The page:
Spike Lee has, for decades now, used his Hollywood influence to meaningfully shape real-world narratives. The morning before our phone call brings just the most recent example: The New York Times had published an article revealing the U.S. Army’s carelessness around recognizing one of the first Black Special Forces officers, Capt. Paris Davis, with a Medal of Honor. The Vietnam veteran was shot multiple times, lost his trigger finger, and still managed to save four lives and survive. Despite an immediate nomination for the recognition, the Army lost the recommendation. When his commander resubmitted it, it somehow went missing again. Fifty-six years later, Davis is still waiting.
When I point out that Lee’s latest, Netflix’s “Da 5 Bloods”—a film that’s laser-focused on Black Vietnam veterans getting their due—likely has something to do with the renewed awareness of Capt. Davis’ story, the filmmaker is self-effacing. “Well, I don’t know about that,” he quips, “but I know it’s shenanigans on behalf of the United States Army!”
Lee often redirects focus from himself in a way that doesn’t feel avoidant, but rather reinforces his work’s intent and not its executor. Still, after four decades in film—from his first theatrical feature, 1986’s “She’s Gotta Have It,” at the time a rare look at Black feminism and an onscreen Black experience divorced from crime or drugs, to his 2018 white supremacy-bucking “BlacKkKlansman,” for which he won a screenwriting Oscar—his cinematic commentary and influence continue to sway tides on- and off-set.
John David Washington (“BlacKkKlansman”) calls Lee an energy genius when it comes to reading spaces and people. DeWanda Wise (Netflix’s “She’s Gotta Have It” series) praises his ability to give actors exactly what they need in the moment, whether that’s technical context for camera movements or a personal assistant to free up brain space for the real work.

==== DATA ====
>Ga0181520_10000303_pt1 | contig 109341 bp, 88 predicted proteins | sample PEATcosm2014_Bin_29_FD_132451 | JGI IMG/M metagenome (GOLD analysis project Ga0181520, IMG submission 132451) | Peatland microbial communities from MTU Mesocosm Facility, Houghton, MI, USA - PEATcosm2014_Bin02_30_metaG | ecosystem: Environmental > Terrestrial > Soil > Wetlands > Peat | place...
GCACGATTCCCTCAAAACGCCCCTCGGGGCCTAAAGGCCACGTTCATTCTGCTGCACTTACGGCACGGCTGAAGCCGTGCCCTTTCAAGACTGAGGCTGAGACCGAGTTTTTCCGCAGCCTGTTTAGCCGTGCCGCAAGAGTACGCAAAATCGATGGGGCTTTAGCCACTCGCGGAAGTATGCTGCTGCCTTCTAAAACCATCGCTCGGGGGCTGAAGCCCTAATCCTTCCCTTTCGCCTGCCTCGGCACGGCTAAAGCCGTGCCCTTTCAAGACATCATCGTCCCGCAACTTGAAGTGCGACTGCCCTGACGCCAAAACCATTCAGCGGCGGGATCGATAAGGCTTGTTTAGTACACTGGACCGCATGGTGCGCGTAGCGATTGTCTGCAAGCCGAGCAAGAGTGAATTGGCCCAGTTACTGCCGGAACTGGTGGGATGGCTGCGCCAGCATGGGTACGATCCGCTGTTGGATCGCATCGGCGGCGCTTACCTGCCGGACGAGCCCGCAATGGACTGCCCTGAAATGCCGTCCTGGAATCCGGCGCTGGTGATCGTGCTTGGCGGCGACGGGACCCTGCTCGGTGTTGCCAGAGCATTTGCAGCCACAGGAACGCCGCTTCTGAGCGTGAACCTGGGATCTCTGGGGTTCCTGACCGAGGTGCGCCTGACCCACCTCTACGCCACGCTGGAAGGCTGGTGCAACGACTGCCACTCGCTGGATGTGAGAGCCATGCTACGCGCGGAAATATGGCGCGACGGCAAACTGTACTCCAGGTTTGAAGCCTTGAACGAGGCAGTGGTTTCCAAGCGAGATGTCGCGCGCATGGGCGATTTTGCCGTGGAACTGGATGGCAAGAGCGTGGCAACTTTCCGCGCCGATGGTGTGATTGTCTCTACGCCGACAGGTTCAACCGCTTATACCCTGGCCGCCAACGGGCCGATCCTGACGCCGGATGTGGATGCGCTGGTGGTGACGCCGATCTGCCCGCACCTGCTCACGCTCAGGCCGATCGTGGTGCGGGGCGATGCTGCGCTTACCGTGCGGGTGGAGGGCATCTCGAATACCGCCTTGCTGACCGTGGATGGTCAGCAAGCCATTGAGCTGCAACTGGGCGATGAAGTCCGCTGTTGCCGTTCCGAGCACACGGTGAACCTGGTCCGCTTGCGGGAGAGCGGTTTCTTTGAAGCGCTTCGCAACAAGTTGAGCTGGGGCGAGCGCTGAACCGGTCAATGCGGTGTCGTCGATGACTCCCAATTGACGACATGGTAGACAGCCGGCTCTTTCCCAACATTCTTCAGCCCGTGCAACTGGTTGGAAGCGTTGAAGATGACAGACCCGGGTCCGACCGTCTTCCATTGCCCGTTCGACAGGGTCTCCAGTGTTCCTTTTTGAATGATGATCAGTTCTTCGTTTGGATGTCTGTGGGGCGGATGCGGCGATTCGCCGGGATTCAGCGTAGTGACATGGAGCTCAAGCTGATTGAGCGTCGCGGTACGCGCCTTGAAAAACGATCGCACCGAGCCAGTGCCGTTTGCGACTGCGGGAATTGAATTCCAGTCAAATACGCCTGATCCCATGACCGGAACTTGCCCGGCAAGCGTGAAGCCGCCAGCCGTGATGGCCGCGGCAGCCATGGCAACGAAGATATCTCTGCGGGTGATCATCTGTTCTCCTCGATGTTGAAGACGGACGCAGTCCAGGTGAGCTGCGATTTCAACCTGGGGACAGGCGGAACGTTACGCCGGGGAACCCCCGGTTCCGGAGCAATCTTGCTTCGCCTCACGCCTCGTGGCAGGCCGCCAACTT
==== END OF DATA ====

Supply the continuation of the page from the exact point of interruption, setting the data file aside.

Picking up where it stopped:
“You can get anybody just to, you know, just say lines, but I want more than that. I wanna have life! And actors bring these characters to life.” —SPIKE LEE
When asked about his philosophy regarding actors, Lee flips the question again: “I just try not to get in the way.” Eventually, he does offer a few specifics: “My philosophy is very simple: Cast the best people you can. I know it might sound boring,” he says, laughing, “but that’s the truth! You want to get the best people in front of the camera to bring those words—the black letters on a white sheet of paper—to life.”
How about once the casting—done alongside his longtime CDs Kim Coleman, Robi Reed, and Aisha Coley—is finished? How does he get those performances out of everyone, from Denzel Washington and Edward Norton to, for “Da 5 Bloods,” a sprawling ensemble made up of newcomers and seasoned actors from four different countries?
“I approach it as if I’m a coach—football, basketball, baseball manager—to try to put people in the best position so they can succeed,” he says. “What the best teams have is the fusion of the seasoned, grizzled veterans, and you gotta have youth. I love that mixture, because it plays against [itself and] gives me what I need: that friction, that tug with the different dynamics going against each other and with each other. Another thing, to maybe help you understand my process: A lot of it is just the vibe. It’s the vibe; it’s the energy. Are we on the same frequency? And if you’re not on my frequency, can we find the right [one] together?”
READ: Jonathan Majors on ‘Da 5 Bloods’ + His
That friction is used to great effect in “Da 5 Bloods,” whose cast includes Jonathan Majors, Isiah Whitlock Jr., Norm Lewis, the late Chadwick Boseman, and Delroy Lindo. The film landed a SAG Award ensemble nomination and an Oscar nomination for best original score. Lee responded to the picture and performance snubs from the Academy with a “WE WUZ ROBBED (AGAIN!)” poster sale on Instagram.
But, as ever, Lee’s true accomplishments extend beyond accolades to the widespread recognition of the flesh-and-blood folks that are at the root of his stories—not to mention the rich characters his actors get to play as a result.
“Without the actors, it ain’t gonna happen,” he says. “I’ve been blessed to work with some of the greatest of the greats. It’s a blessing. It’s a blessing. It’s a blessing.”
This story originally appeared in the April 15 issue of Backstage Magazine. Subscribe here.
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